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must presume to have popped out unawares. You blame us, saying, that we "are little apt to kindle at our Saviour's name, or, like the apostles, (the apostles are much obliged to you), to be betrayed by our fervour, into what may be almost an untimely descant on the riches of his unutterable mercy," (p. 100). Now, Sir, in sober earnest, what do you mean by this? Any where else than in an accusation, I should have passed it over as a harmless bit of scriptural declamation, all very pretty, and very proper in its place-but how comes it here? Do you, or do you not, mean to assert, by inuendo, that "religious affections are, after all, to be chiefly estimated by animal fervour, ardours, rhapsodies, &c. &c. &c.? You next say, that we "rather advise sinners to amend their ways, as a preparation for their coming to Christ, than exhort them to throw themselves, with deep prostration, at the foot of the cross," (p. 100). If we do, it is no more than John the Baptist did before us: Prepare ye the way of the Lord, make his paths straight!" But is this fairly put? Who are the sinners in contemplation? Are they supposed to be Christians or infidels? You will hardly deny that you are speaking of professed Christians, in whom the real sense of that which you assume as your method, and put as a contrast, is of course implied: and here it is that our advice breaks in-Where the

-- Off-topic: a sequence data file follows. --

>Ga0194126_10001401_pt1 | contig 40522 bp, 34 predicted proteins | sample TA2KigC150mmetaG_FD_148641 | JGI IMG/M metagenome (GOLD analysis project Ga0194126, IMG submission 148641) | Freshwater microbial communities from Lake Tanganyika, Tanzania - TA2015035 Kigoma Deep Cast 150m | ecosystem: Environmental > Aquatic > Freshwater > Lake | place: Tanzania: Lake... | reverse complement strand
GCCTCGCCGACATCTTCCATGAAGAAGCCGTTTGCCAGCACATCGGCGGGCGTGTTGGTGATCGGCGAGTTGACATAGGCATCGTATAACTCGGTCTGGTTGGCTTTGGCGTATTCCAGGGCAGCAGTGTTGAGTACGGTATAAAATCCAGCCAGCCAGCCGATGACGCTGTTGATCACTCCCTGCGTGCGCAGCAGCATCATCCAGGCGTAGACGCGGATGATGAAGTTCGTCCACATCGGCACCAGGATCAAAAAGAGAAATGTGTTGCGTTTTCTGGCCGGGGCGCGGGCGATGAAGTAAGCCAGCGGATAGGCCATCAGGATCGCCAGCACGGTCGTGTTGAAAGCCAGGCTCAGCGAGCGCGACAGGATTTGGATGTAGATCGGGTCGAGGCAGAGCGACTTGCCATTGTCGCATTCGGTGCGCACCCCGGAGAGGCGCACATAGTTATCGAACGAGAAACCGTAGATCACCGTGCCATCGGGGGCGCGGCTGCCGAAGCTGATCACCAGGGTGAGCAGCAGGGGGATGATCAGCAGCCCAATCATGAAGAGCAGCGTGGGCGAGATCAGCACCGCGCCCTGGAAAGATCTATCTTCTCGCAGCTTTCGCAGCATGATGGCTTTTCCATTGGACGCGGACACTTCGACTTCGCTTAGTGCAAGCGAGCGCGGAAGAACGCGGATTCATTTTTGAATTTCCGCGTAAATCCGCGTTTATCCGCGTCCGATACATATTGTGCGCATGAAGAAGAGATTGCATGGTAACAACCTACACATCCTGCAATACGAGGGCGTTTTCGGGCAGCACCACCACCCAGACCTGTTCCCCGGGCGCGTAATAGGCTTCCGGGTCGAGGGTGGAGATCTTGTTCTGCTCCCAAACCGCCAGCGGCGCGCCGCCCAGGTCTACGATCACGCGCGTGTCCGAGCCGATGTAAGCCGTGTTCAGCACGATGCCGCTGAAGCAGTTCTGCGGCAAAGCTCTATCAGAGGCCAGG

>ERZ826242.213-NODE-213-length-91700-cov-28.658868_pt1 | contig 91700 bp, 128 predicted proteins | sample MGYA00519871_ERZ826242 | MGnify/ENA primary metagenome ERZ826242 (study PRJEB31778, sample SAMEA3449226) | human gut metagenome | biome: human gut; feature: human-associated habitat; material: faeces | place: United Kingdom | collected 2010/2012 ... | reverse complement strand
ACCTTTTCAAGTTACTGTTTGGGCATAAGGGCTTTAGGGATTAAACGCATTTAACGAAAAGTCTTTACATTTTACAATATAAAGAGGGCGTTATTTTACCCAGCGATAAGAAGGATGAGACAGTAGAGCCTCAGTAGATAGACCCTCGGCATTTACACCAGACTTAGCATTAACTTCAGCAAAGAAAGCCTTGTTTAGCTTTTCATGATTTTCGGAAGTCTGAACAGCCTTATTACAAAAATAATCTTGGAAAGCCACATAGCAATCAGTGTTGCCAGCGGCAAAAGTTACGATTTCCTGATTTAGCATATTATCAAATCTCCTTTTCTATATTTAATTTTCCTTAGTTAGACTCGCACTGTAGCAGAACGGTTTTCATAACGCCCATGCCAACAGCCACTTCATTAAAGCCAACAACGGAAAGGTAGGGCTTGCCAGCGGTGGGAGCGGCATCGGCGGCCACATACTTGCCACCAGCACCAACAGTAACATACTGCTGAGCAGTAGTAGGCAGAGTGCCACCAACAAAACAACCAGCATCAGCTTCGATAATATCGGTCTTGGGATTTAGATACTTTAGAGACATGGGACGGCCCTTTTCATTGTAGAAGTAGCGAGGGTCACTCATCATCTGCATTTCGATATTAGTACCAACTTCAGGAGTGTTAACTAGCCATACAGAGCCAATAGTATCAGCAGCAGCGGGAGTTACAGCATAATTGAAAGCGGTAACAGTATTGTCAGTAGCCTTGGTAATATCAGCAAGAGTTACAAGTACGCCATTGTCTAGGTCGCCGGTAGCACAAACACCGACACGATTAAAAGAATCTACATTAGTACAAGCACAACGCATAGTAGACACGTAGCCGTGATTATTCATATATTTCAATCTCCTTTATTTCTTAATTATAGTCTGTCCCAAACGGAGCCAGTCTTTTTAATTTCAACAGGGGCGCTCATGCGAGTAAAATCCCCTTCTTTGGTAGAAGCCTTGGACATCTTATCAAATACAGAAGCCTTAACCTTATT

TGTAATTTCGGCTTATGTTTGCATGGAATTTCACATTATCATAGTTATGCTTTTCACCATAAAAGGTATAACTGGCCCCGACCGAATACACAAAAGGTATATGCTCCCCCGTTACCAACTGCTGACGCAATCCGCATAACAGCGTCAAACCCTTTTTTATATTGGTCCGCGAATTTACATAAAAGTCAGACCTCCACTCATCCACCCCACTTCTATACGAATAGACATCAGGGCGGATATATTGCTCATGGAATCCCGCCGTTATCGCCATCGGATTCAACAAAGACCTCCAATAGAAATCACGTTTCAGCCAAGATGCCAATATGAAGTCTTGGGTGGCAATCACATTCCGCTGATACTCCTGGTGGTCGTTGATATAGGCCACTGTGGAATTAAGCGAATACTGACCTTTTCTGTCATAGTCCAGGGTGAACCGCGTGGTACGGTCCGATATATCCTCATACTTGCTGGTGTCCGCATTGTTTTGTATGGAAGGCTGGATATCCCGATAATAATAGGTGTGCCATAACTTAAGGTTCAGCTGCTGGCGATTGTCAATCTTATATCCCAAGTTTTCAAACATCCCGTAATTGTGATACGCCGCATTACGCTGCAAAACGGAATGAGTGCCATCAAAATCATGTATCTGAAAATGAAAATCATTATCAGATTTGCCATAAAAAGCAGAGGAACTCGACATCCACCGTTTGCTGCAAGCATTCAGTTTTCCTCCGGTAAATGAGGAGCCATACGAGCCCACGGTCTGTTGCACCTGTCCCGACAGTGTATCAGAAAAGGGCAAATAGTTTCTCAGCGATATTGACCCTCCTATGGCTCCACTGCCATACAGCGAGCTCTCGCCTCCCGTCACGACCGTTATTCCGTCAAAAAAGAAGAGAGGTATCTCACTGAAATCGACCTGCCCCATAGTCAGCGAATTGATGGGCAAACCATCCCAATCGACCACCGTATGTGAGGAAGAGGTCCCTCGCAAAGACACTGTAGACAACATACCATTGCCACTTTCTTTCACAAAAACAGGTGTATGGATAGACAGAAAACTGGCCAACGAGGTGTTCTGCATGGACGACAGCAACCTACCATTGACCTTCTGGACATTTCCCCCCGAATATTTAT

Christian truant, awakened to the sense of his danger, asks our advice, and that advice is there no longer irreconcileable with yours, but merely a continuation or exposition of it. Repent," "produce works meet for repentance !" The sinner must prove his penitence by breaking short off his course of sin, or I cannot understand what this
deep prostration" is good for. Without this, it would be but mere mockery and insult to his Redeemer, and, like Judas, he had better throw himself from the beam of the gallows than at the foot of the cross! If he will not invoke the Spirit by actions as well as words, the Spirit will not come ! It is really very hard, that if you can but imagine us to omit even a favourite bit of phraseology of your's, that you should immediately endeavour to make a contrast, treating us as if we thereby denied the indisputable doctrines of Scripture! Now I would ask you, Has Christianity an object on earth, or has it none? If it has, what is it? To furnish a subject for raving and declamation, or to civilize a world, by teaching men, both by precept and example, the essential differences between good and evil, and revealing to them the true attributes, and the gracious dispensations, of the Deity it bids them to adore?
For the next three pages (p. 101, 2, 3), you preach entirely our doctrine, very much what you
have been all along professing to refute, but which you now dress up in your own peculiar style, and give to us as your own, with an air of liberality of concession, which doubtless goes far to cover many of your peculiar opinions, which, by themselves, would be immediately detected, but by this judicious arrangement, it is to be feared, will slip in among the crowd to many a pious brain.